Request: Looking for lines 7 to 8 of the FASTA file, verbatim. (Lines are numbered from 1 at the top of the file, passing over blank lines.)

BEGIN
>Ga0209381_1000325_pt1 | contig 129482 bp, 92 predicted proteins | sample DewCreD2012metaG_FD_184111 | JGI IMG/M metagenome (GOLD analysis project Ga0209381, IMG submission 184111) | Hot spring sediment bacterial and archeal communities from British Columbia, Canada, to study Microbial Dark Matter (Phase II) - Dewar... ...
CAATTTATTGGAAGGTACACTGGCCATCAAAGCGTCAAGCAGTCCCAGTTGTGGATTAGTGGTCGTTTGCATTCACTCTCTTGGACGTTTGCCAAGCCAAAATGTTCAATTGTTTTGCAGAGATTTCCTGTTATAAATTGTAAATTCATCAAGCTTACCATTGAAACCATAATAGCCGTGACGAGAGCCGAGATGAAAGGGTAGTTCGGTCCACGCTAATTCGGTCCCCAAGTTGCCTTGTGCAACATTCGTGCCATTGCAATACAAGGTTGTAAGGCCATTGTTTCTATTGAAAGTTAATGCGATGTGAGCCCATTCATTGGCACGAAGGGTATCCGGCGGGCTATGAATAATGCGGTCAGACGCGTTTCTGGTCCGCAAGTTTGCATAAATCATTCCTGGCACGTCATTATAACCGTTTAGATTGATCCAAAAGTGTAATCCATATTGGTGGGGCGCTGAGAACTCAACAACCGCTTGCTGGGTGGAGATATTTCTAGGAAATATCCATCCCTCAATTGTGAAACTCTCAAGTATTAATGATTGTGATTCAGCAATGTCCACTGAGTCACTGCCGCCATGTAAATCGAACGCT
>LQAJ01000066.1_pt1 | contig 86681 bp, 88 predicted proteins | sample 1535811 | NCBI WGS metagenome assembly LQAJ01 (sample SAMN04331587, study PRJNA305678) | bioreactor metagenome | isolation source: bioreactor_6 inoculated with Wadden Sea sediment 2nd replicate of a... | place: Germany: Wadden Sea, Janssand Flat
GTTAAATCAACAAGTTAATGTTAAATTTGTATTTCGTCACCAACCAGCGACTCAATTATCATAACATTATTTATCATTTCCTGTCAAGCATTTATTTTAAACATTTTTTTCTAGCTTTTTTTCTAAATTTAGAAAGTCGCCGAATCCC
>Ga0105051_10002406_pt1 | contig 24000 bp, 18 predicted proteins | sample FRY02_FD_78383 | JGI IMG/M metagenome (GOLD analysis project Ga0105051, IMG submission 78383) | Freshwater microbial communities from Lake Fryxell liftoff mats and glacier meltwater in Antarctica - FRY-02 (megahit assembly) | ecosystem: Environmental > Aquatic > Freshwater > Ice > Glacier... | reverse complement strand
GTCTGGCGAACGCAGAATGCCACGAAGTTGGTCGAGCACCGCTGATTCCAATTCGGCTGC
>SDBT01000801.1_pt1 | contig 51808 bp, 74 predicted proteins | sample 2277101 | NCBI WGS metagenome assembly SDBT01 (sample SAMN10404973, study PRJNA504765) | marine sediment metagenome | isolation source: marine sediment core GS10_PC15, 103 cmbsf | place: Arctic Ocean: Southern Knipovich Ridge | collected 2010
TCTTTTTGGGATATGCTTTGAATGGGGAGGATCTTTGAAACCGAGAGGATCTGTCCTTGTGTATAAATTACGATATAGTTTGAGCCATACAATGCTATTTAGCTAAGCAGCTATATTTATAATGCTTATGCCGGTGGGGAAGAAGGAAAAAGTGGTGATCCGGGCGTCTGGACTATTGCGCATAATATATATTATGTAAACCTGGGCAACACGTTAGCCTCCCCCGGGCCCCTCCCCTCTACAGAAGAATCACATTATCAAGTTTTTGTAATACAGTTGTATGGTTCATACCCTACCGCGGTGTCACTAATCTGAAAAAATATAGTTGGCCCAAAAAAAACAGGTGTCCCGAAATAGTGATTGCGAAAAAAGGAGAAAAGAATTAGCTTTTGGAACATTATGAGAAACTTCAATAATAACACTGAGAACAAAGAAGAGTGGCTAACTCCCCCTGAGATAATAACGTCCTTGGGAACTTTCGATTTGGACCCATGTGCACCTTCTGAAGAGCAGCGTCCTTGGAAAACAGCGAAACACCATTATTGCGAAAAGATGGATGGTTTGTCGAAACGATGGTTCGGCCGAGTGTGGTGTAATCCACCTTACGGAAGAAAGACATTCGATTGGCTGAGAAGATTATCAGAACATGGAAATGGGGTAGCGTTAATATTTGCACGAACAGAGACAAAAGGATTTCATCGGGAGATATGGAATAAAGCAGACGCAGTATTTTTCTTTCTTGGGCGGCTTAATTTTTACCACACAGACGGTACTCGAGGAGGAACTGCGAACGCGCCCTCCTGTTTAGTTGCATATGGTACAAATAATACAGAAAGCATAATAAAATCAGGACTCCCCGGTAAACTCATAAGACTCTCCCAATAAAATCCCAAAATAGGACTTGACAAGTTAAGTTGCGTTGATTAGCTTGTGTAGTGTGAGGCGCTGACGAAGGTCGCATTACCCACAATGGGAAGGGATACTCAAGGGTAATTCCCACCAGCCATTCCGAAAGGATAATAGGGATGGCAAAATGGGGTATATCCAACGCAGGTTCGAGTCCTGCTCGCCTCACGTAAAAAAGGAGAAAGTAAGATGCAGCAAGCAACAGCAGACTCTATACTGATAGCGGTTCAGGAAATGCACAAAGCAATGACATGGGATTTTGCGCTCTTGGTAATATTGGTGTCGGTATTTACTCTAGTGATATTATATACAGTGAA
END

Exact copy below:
>SDBT01000801.1_pt1 | contig 51808 bp, 74 predicted proteins | sample 2277101 | NCBI WGS metagenome assembly SDBT01 (sample SAMN10404973, study PRJNA504765) | marine sediment metagenome | isolation source: marine sediment core GS10_PC15, 103 cmbsf | place: Arctic Ocean: Southern Knipovich Ridge | collected 2010
TCTTTTTGGGATATGCTTTGAATGGGGAGGATCTTTGAAACCGAGAGGATCTGTCCTTGTGTATAAATTACGATATAGTTTGAGCCATACAATGCTATTTAGCTAAGCAGCTATATTTATAATGCTTATGCCGGTGGGGAAGAAGGAAAAAGTGGTGATCCGGGCGTCTGGACTATTGCGCATAATATATATTATGTAAACCTGGGCAACACGTTAGCCTCCCCCGGGCCCCTCCCCTCTACAGAAGAATCACATTATCAAGTTTTTGTAATACAGTTGTATGGTTCATACCCTACCGCGGTGTCACTAATCTGAAAAAATATAGTTGGCCCAAAAAAAACAGGTGTCCCGAAATAGTGATTGCGAAAAAAGGAGAAAAGAATTAGCTTTTGGAACATTATGAGAAACTTCAATAATAACACTGAGAACAAAGAAGAGTGGCTAACTCCCCCTGAGATAATAACGTCCTTGGGAACTTTCGATTTGGACCCATGTGCACCTTCTGAAGAGCAGCGTCCTTGGAAAACAGCGAAACACCATTATTGCGAAAAGATGGATGGTTTGTCGAAACGATGGTTCGGCCGAGTGTGGTGTAATCCACCTTACGGAAGAAAGACATTCGATTGGCTGAGAAGATTATCAGAACATGGAAATGGGGTAGCGTTAATATTTGCACGAACAGAGACAAAAGGATTTCATCGGGAGATATGGAATAAAGCAGACGCAGTATTTTTCTTTCTTGGGCGGCTTAATTTTTACCACACAGACGGTACTCGAGGAGGAACTGCGAACGCGCCCTCCTGTTTAGTTGCATATGGTACAAATAATACAGAAAGCATAATAAAATCAGGACTCCCCGGTAAACTCATAAGACTCTCCCAATAAAATCCCAAAATAGGACTTGACAAGTTAAGTTGCGTTGATTAGCTTGTGTAGTGTGAGGCGCTGACGAAGGTCGCATTACCCACAATGGGAAGGGATACTCAAGGGTAATTCCCACCAGCCATTCCGAAAGGATAATAGGGATGGCAAAATGGGGTATATCCAACGCAGGTTCGAGTCCTGCTCGCCTCACGTAAAAAAGGAGAAAGTAAGATGCAGCAAGCAACAGCAGACTCTATACTGATAGCGGTTCAGGAAATGCACAAAGCAATGACATGGGATTTTGCGCTCTTGGTAATATTGGTGTCGGTATTTACTCTAGTGATATTATATACAGTGAA